Fish and Francesinha: The Taste of Porto

Fish and Francesinha: The Taste of Porto

you travel several kilometres out from Porto‘s
centre, you enter siesta-still neighbourhoods that only come alive
towards sundown. On our first evening in the city, we crossed Luís
I Bridge and entered Vila Nova de Gaia. From this side of the
river, you could see the city spill across the hillside, houses
shining red, yellow and blue as tiles reflected the softening
light. We walked for a while along the water’s edge, passing
derelict warehouses that trailed ivy.

As we turned the corner towards the Douro’s mouth, the murmur of
tourists fell away, and we reached São Pedro da Afurada, a
traditional fishing village occupying a handful of cobbled streets.
Here the rows of houses stood bright in dappled sunlight and
shadows cut across coloured tiles in sharp shapes. The streets were
sleepy and near-silent. Washing hung on pink pegs and locals sat by
their doorways in plastic chairs.

When we reached Taberna São Pedro, the restaurant was just
setting up. Chefs stoked red-hot coals and placed skewers of
calamari on the outside grills. Soon the air was filled with smoke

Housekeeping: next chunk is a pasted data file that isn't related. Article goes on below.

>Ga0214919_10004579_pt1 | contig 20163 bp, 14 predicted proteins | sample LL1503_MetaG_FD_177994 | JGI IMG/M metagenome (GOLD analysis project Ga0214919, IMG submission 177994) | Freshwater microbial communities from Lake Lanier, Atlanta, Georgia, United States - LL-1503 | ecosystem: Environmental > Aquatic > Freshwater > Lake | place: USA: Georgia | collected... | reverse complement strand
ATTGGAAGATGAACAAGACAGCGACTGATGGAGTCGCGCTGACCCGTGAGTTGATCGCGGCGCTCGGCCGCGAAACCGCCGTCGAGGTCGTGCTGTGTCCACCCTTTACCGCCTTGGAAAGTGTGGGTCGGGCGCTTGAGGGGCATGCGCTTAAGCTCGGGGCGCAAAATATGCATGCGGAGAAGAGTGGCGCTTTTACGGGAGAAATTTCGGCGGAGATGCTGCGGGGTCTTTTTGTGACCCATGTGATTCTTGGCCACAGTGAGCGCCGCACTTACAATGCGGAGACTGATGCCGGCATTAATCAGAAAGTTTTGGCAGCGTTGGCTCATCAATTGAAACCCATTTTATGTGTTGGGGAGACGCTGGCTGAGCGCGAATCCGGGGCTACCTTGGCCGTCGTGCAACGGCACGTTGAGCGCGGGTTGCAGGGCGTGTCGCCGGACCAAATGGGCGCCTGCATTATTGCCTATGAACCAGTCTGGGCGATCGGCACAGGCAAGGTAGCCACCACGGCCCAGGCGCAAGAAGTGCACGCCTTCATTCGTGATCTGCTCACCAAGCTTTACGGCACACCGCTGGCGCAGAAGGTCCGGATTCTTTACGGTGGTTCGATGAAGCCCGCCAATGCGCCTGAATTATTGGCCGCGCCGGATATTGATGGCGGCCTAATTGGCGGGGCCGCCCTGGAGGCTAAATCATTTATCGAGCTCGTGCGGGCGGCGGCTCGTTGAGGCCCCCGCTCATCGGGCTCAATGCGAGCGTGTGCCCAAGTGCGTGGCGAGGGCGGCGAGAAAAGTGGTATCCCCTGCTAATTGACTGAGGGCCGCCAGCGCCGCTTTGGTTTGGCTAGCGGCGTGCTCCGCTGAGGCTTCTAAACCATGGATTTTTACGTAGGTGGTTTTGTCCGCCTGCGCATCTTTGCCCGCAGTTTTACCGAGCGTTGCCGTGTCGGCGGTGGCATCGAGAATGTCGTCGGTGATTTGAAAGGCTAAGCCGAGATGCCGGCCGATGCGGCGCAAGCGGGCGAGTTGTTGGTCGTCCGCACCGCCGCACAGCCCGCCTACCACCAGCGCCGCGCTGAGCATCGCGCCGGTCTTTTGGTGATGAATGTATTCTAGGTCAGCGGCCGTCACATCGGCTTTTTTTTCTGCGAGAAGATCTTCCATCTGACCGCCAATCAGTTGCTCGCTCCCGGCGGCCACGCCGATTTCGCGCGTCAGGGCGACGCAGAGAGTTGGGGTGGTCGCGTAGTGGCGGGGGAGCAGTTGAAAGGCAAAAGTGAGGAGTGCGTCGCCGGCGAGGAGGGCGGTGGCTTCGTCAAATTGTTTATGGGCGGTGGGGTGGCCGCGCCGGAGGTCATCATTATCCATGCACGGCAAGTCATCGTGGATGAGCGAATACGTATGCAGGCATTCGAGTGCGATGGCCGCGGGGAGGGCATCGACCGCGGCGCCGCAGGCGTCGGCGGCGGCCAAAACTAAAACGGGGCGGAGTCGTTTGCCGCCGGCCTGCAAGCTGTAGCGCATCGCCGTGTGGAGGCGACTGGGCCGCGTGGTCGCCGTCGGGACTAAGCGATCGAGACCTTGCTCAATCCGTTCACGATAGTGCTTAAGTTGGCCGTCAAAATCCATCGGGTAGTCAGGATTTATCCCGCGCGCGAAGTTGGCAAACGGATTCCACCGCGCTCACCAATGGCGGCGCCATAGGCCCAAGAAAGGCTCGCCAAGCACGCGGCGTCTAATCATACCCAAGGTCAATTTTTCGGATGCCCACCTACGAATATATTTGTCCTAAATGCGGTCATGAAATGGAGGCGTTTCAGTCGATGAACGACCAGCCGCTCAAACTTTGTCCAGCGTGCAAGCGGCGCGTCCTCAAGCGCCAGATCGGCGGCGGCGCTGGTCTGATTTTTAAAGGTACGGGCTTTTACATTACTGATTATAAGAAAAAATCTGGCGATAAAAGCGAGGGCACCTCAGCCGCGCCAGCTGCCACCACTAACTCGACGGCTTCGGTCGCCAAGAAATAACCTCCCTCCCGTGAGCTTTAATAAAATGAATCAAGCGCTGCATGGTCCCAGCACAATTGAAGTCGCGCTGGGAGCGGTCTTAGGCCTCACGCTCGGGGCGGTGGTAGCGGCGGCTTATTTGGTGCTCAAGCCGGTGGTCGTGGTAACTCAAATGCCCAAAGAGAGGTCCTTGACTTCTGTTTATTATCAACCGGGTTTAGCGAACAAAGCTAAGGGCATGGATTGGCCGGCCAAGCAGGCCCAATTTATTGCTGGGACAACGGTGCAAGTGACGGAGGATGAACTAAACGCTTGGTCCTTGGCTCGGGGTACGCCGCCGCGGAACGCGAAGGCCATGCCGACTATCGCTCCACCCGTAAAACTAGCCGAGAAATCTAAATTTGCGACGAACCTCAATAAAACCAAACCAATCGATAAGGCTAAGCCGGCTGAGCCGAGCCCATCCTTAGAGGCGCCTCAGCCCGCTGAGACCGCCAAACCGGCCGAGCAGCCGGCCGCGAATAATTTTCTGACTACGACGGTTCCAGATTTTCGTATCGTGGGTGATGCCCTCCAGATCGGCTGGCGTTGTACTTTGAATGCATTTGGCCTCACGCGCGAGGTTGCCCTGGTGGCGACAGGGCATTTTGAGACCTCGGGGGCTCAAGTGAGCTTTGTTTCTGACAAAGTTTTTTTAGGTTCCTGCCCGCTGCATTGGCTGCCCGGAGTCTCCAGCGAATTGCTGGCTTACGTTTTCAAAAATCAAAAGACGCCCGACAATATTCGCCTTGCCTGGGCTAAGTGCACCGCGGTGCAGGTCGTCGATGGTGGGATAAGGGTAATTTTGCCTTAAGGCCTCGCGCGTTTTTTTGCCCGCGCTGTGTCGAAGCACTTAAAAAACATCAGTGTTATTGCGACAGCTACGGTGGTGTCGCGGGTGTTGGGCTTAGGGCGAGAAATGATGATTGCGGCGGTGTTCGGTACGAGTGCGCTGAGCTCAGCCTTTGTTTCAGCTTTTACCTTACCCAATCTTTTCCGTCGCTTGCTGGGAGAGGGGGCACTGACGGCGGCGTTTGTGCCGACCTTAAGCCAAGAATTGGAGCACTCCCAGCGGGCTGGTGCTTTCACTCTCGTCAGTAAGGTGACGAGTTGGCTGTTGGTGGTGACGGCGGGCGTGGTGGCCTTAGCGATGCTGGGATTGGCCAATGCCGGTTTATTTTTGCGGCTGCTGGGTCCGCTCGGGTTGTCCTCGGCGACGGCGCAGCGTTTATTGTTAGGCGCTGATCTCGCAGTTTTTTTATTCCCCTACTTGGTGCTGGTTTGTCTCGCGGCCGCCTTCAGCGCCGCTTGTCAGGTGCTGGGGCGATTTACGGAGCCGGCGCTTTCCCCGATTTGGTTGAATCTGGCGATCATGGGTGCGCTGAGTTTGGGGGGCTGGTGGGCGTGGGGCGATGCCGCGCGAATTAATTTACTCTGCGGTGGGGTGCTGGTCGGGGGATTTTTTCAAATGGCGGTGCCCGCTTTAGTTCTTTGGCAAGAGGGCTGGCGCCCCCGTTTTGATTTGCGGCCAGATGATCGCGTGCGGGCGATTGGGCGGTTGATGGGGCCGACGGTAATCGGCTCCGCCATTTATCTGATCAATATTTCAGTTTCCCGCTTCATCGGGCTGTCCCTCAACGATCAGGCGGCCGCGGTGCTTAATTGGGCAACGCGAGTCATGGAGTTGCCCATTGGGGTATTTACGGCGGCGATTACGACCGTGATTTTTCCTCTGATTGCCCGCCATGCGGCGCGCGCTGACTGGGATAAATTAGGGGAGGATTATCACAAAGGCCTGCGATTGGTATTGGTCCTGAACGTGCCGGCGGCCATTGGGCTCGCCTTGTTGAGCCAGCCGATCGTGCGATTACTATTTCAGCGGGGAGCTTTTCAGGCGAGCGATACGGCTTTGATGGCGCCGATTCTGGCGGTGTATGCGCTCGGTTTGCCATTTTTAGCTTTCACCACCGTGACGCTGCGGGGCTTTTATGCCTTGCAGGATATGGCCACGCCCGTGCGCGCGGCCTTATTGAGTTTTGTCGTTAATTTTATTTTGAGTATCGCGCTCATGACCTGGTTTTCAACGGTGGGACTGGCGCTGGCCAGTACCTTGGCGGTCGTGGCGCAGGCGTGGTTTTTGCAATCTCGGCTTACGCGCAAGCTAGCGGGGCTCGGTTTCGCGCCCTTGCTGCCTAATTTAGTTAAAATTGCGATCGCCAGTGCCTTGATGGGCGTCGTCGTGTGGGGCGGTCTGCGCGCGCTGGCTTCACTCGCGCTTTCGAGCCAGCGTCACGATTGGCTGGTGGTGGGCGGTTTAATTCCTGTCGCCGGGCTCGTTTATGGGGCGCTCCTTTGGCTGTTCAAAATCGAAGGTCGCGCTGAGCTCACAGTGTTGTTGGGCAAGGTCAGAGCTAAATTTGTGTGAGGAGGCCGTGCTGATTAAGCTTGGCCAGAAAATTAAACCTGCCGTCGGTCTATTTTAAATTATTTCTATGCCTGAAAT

and the smell of barbecued fish. We sat outside, sipping cold beer
and picking apart the shrimp shells with increasingly sticky

Come morning, we walked in the same direction on the opposite
side of the river, tracing a coastal boardwalk next to the waves of
the ferocious North Atlantic. At points, we stopped for beer and
padron peppers and sat facing the spray, eyes dazzled by a
cloudless sky.

Eventually, we arrived at Matosinhos, a major fishing port and
beach that’s home to many traditional seafood restaurants. Here,
Rua Heróis de França is so full of charcoal-burning grills that the
smoke stings your eyes and clings to your clothes. We stopped to
watch the men flip and prong the seared skin of crisping sardines
before finding a free roadside table on which we tried the local
delicacy. These fish – thin, spider-web bones and head still
attached – are best eaten with a side of buttery, boiled

Not all of the best cuisine is situated outside the city centre,
however. Traipsing along Porto’s charming maze of streets, we found
lively restaurants serving francesinha – a sandwich stacked with
ham, sausage, steak and cheese, and covered in a beer-and-tomato
sauce. You can opt for a fried egg on top and chips on the side. We
tried this traditional Portuguese dish in Cervejaria Brasão Aliados, and it proved great fuel
for strolling up and down the city’s many hills.


Discover More
City Guide: Porto, Portugal